MCA Denver’s “Thinking About Flying” exhibit is doing wrong by pigeons. They are
sending these extraordinary, intelligent, and highly social birds—who mate for
life and form strong bonds with other pigeons—home with any visitor to the
museum who asks, on the premise that the people will release the birds and see
if they can find their way back to a rooftop loft. Will anyone eat a pigeon?
Keep them in a tiny box for life as a “pet”? Or, if released, will the birds be
at risk, as “racing pigeons” always are, of running into power lines, getting
lost, and not knowing how to feed themselves—of being picked off by a hawk or
running into bad weather that downs them, among other hazards?

pigeons’ remarkable navigation abilities and intelligence, many birds die when
they fly into unexpected bad weather, are poisoned, or are attacked by predators
while trying to return to their lofts. If they must land because of injury,
exhaustion, or high winds, they will often starve to death because they were
born in captivity and haven’t a clue how to fend for themselves out there. The
decision by the artist and MCA Denver to encourage that the birds be taken to
strangers’ homes in crates, with the strangers then trusted to release them from
unfamiliar locations up to 100 miles away, only compounds these risks.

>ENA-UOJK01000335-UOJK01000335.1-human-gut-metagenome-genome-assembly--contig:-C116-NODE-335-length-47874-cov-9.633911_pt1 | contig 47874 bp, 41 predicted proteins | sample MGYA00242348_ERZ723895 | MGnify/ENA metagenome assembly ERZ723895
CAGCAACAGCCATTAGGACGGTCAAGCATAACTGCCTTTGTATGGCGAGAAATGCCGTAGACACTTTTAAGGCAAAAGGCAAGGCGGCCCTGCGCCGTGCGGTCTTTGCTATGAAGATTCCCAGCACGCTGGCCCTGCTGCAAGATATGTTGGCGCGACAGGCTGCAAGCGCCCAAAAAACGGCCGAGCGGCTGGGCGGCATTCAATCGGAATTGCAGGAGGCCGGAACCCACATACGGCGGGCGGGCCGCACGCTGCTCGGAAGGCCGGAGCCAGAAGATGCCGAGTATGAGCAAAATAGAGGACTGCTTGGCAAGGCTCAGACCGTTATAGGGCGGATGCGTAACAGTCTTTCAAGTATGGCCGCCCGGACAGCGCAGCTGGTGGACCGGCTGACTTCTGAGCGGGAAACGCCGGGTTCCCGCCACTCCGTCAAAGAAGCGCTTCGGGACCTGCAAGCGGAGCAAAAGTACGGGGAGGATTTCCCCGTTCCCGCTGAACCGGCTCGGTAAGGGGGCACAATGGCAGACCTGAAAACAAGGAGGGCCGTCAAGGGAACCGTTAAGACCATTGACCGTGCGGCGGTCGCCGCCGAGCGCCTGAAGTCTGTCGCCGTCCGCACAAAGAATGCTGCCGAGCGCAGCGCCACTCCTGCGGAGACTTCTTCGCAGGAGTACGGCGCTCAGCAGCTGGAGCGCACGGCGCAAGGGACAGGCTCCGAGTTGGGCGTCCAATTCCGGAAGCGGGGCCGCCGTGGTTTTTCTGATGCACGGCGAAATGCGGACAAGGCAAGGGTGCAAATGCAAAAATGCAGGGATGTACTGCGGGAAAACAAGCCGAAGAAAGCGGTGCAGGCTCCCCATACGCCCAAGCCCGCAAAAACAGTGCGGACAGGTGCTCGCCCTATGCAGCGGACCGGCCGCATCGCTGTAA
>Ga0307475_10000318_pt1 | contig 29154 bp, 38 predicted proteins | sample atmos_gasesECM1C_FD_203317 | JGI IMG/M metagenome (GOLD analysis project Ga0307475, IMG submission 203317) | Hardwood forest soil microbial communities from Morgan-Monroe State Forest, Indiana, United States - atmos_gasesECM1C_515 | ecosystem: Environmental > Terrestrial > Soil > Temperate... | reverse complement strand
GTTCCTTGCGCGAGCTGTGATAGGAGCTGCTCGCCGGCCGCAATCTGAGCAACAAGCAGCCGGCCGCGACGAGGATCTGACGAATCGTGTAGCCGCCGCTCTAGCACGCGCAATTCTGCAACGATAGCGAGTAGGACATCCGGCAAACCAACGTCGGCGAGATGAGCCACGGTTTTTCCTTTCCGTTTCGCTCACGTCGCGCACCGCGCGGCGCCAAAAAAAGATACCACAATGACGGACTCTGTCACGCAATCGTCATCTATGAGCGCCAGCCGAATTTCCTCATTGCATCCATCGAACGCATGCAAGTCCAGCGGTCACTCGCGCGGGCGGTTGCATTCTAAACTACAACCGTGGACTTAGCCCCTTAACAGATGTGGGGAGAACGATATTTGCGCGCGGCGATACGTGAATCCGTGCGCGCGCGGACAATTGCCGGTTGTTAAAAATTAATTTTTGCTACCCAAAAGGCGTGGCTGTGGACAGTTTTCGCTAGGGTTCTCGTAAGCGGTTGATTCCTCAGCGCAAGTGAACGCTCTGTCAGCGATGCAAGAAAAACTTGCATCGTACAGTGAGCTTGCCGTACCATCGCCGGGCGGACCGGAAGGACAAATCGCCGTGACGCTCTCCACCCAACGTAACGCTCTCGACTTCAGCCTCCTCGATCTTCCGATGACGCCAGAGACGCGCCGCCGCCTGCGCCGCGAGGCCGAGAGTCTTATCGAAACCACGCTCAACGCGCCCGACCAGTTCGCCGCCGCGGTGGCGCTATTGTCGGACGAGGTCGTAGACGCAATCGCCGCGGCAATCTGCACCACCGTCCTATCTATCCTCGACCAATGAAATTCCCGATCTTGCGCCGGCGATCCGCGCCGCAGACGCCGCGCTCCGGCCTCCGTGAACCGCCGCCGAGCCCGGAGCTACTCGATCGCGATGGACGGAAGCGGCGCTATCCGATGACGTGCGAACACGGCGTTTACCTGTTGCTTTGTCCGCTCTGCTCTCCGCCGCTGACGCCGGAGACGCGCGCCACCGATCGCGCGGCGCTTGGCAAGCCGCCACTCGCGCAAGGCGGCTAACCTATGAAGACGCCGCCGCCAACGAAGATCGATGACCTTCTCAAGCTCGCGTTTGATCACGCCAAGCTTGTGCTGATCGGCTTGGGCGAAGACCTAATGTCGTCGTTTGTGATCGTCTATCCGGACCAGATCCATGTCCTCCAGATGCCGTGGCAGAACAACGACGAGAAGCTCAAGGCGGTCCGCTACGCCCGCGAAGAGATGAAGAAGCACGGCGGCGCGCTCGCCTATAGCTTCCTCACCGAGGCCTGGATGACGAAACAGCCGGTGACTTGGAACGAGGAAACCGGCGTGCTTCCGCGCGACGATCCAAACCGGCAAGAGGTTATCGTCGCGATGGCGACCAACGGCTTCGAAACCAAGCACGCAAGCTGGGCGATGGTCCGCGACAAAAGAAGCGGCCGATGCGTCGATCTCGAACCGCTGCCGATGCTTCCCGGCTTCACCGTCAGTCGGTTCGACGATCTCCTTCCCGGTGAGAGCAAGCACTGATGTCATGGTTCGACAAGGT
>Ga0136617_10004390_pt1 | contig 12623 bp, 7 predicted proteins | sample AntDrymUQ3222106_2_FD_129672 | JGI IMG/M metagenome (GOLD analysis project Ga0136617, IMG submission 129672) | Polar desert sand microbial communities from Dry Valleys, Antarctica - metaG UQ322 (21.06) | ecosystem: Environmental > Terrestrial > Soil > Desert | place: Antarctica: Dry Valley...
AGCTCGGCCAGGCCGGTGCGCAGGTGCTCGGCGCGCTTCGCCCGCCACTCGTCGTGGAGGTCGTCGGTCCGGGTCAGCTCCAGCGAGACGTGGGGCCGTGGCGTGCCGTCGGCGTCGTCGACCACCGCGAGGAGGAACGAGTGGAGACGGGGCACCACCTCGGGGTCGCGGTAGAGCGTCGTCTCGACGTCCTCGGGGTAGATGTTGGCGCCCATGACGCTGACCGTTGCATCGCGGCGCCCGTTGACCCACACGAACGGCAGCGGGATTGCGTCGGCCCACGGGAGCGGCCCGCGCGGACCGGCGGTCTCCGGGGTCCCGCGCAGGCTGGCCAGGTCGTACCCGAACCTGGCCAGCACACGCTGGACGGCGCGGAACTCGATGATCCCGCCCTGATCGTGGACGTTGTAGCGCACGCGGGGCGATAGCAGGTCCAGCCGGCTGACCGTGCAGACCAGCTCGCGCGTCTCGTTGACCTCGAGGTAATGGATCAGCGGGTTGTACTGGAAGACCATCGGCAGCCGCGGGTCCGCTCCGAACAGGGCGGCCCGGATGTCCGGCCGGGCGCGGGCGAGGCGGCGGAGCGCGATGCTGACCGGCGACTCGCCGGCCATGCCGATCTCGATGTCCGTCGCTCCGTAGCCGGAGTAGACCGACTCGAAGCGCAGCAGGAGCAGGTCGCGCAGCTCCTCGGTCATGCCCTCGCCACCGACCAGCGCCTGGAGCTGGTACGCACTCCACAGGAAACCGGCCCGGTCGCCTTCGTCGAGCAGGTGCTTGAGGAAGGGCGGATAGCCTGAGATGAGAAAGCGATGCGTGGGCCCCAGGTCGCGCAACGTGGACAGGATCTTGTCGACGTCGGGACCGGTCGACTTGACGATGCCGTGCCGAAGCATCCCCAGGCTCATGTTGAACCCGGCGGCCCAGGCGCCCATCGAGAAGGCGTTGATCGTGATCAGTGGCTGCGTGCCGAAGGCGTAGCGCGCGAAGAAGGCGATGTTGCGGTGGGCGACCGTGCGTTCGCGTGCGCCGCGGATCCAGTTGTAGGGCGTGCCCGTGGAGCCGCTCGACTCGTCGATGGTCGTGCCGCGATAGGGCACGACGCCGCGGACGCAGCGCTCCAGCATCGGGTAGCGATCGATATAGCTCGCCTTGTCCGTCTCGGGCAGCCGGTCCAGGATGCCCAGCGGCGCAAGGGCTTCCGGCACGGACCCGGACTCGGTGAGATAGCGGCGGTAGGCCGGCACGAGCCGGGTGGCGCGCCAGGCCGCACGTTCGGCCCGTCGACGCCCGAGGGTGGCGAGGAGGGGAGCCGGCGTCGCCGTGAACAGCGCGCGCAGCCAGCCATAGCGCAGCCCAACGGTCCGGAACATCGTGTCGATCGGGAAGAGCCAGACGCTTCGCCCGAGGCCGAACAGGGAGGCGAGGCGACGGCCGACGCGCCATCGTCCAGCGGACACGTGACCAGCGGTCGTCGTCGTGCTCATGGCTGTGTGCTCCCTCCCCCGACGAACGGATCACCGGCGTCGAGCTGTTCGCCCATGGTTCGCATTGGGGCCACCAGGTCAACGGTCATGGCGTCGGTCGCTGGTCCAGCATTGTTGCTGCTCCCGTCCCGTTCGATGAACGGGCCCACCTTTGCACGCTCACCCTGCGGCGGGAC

Pigeons also have complex and fragile social relationships. This
exhibition exploits these bonds by intentionally separating pigeons from their
mates, babies, and eggs; allowing them to be transported to the visitors’ homes;
and placing them in the care of people with whom they’re not familiar, which
creates intense anxiety for the birds. It is also irresponsible to trust museum
visitors who have no experience with pigeons to provide the proper concern and
care. This misguided endeavor, tragically, will result in incidents of abuse and
neglect, whether deliberate or not. This would be analogous to the museum
lending out dogs to visitors and then having these people release them in the
neighborhood in the hope that the dogs, who often have a keen ability to find
their way home, will find their way back to the museum.

The pigeons are
not another inanimate medium to be manipulated or voluntary participants in this
experimental installation but are sentient beings who are desperate to return
home to their mates, eggs, and offspring—and often don’t make it.
Contact Adam Lerner, director of MCA Denver, and urge the museum to
cancel this exhibition immediately and adopt a policy that prohibits the
exhibition of artwork that includes the use of live animals, the killing of
animals, or the bodies of animals killed specifically for the production of a
work of art.